You couldn’t say Ray was happy. Life robbed him of joy and his future prospects didn’t look good. What advice would you give him? Here are some of the things we talked about at the nineteenth hole.

God created us with emotions, including our anger. Jesus wasn’t a Stoic and we shouldn’t be either. However, there is often a world of difference between the anger of Jesus and our explosive outbursts. The anger of Jesus was righteous (justified) and he became angry at injustice. Think of the hard-hearts of the Pharisees (Mark 3:5) or the way the merchants took advantage of the pilgrims in the Temple (John 2)

Second, Paul advises us not to let the sun go down on our anger. That means not saving up slights! When I was a little boy, merchants gave out green stamps that you could save up, paste into books and redeem for items in their catalog (like my first pup tent). Sometimes we’re like that. Something happens that upsets us but it’s not a big enough deal to become truly angry about so we just file it away until we have enough little annoyances to redeem for a good fight.

Third, sometimes I go looking for a trouble. The other day Jan and I were in the mood for a great hamburger. The line was long (just like I expected) and I saw an arrogant, rich man walk right to the front of the line and place his order before the rest of us and especially a little family whose turn it was. They were just about to order when this guy and his painted wife pushed by them. I was furious and was just about to say something when he pulled out his wallet and paid for the little family’s meal. “Thanks Uncle Ralph.” The funny thing is I was disappointed I couldn’t express my righteous indignation! I think I was just looking for a fight. Ouch.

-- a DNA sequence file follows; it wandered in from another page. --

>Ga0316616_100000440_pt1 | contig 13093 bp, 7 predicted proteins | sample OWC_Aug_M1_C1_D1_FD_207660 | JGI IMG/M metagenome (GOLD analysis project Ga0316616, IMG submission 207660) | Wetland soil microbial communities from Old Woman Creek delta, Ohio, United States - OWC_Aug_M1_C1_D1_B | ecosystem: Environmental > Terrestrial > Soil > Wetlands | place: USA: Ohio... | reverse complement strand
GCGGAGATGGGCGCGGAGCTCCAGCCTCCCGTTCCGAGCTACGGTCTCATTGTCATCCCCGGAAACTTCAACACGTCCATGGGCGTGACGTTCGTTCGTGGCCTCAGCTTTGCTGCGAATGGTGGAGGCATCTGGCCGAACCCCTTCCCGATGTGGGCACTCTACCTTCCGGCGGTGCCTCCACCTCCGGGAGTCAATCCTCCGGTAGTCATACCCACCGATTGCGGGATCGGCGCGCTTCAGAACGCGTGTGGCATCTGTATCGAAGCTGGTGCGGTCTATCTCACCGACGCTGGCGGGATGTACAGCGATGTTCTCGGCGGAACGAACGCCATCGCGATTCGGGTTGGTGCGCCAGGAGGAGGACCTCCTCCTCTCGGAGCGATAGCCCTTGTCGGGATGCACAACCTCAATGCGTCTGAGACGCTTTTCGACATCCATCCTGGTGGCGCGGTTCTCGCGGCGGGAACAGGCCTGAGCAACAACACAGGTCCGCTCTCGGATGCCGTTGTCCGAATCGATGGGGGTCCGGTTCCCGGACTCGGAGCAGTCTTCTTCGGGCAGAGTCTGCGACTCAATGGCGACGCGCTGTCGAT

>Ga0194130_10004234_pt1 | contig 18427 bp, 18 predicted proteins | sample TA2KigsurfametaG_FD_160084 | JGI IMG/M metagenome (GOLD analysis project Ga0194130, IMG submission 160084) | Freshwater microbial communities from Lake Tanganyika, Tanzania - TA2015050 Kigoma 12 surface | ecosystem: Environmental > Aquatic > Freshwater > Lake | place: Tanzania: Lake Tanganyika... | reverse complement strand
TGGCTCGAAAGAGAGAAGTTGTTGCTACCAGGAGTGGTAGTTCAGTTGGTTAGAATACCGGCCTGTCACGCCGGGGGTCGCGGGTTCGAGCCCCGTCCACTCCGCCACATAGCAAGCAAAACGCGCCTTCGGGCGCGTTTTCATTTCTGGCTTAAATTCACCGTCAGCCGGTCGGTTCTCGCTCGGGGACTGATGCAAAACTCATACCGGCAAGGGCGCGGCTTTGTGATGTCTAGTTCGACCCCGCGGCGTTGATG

No, the best advice I could give to Ray (and myself) is to learn the power of patient forgiveness. Paul told the Romans, “Do not repay anyone evil for evil…. If it is possible, as far as it depends on you, live at peace with everyone. Do not take revenge, my friends, but leave room for God’s wrath, for it is written: ‘It is mine to avenge; I will repay,’ says the Lord. On the contrary:

‘If your enemy is hungry, feed him; if he is thirsty, give him something to drink. In doing this, you will heap burning coals on his head.’

“Do not be overcome by evil, but overcome evil with good,” (Romans 12:17-21).

Your golf clubs will thank you.